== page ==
However, what starts strong and interesting loses steam as the final third of the story opens up. Saldana’s character, whose training is suspect from the outset, loses credibility quickly and Wolfe’s steadfast efforts wilt too rapidly under pressure. In other words, the ending is rushed and the world a little too under-researched to maintain full believability.

As a first feature, Anders Walter controls a rather complex challenge presented by Joe Kelly and JM Ken Niimura’s original graphic novel and their self-adapted script. He manages some very nice blending of real world and fantasy and slowly reveals the potential truths under events without denying the fantastical.

It is impossible not to compare it as a riff on A Monster Calls which navigates similar ground from similar source material. Monster suffers some of the same issues, though navigates to the end more completely and satisfyingly for me. But each of these movies has their charm, message, and unique flavor. And both are emotionally effective, even with the issues they run into trying to maintain a positive message in the face of tragic circumstances and issues. It may not have been everything I hoped for when it started, but I wasn’t sorry to have spent time in its world and getting to see Wolfe’s and Walter’s early efforts.

I Kill Giants

Double Lover (L’amant double)

[3 stars]

Writer/director François Ozon (Potiche) has created a highly tense, psychological drama delivered with deft visual and editing craft. The result is something like The Square meets Dead Ringers by way of Tully…maybe even a dash of Antichrist or mother! with an echo of Blue Velvet thrown in.  How’s that for a heady cocktail? Double Lover is full of incredible visual shots, with some expected elements that skirt horror, and with an unsure foundation of reality. Basically, this is not an easy movie to watch without squirming quite a bit as it unfolds.

The entire film is held in the capable hands of the young Marine Vacth (Young and Beautiful). From the outset, she is a complex and vulnerable woman in search of answers, but also with a poor sense of boundaries and choices. She is literally and figuratively laid open to us. Opposite her, Jérémie Renier (Saint Laurent) provides balance and reflection (an ongoing theme) as they battle and regroup emotionally and physically. The movie is really these two characters locked in a tarantella that is as fascinating as it is disturbing. There is also a small, but nice role for Jacqueline Bisset (Dancing on the Edge).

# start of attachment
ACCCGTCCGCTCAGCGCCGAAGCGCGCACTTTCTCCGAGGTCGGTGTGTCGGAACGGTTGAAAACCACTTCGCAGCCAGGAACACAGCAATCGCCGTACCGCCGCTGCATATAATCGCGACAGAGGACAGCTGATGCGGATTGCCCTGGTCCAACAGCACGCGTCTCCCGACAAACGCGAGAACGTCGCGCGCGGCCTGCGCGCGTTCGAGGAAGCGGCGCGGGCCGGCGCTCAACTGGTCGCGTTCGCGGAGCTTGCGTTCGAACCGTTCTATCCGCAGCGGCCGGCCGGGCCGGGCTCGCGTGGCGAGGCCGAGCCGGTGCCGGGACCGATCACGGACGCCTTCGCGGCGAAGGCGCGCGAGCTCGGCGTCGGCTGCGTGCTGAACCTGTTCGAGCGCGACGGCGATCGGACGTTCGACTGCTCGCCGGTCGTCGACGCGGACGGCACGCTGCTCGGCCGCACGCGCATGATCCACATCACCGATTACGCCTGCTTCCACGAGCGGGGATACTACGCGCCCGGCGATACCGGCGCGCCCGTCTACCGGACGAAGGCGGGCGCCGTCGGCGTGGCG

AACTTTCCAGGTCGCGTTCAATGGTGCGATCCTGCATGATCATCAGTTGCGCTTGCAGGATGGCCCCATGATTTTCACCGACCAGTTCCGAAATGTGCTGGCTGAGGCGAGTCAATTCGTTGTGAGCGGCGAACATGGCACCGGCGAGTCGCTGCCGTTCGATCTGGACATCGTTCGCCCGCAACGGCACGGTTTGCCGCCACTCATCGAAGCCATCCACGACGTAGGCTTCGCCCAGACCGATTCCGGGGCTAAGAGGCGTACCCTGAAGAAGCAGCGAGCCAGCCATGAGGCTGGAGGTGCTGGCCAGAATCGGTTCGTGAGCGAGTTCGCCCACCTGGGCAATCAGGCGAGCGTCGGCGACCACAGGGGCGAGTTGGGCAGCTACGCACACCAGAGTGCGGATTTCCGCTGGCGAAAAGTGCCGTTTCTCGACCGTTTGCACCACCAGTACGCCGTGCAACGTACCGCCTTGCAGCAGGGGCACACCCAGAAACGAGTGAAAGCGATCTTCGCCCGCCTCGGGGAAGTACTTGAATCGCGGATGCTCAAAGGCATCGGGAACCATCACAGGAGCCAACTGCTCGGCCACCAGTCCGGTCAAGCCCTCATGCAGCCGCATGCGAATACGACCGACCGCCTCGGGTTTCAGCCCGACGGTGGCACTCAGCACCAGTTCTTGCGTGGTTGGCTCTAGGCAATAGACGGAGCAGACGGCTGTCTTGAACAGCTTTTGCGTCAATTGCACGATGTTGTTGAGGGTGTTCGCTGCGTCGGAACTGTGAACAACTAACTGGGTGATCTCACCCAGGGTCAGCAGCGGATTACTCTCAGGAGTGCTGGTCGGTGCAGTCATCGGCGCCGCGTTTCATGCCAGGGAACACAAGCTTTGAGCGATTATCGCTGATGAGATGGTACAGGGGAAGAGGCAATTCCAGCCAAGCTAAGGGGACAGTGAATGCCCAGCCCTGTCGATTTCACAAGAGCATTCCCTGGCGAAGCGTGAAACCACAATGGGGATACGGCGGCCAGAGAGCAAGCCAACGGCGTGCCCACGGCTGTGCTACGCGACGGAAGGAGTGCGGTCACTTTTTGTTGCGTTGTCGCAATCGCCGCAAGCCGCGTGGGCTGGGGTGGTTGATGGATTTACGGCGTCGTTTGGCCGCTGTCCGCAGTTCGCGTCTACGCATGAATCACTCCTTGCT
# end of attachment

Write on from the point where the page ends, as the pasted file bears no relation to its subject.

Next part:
Ozon admits this is “freely adapted” from a Joyce Carol Oates tale. Not having read the short story I can’t say how freely, but I suspect it isn’t very true to that narrative. Unfortunately for Ozon, it also is rather violent toward women, making it fairly tone-deaf for the times. The intent is certainly more complex than that simple statement, but it will make many too uncomfortable to sit through the story to understand the action. I also think that the film is about 20-30 minutes too long to support its intent…at least for me. Some compression in the narrative might have improved the impact and pacing.

Ozon is no stranger to complex relationships, dark subjects, raw sexuality, and strong women. He is a very capable filmmaker with visual flare and little fear. This film struggles a bit to find a satisfying balance between the purposefully provocative and the honestly emotional. That is part of the point, but it will leave a percentage of the audience angry. This is especially true because of how long it takes to pay off the setup. This is a film for a night you feel patient and want to be challenged.

Double Lover

Robinson Crusoe on Mars

[3 stars]

50 years before The Martian, this piece of survival adventure was brought to screen by director and special effects great Byron Haskin (War of the Worlds). But where The Martian was all about sciencing the hell of out of stuff, Robinson Crusoe is more like Cast Away, surviving on luck, happenstance, and a serious dose of colonial mentality. OK, not all of that is Cast Away, I was referring mostly to the surviving parts.

While Crusoe won’t win any science, or even acting awards, there is something compelling in its portrayal, especially given when it was made. Paul Mantee must solve challenge after challenge to survive on Mars after being stranded. You’d be forgiven thinking the lead for this tale was going to be Adam West as he is much more recognizable in the current times thanks to Batman and Family Guy. In addition to being a familiar face, for some reason he also dominates the opening of the film which is weird structurally.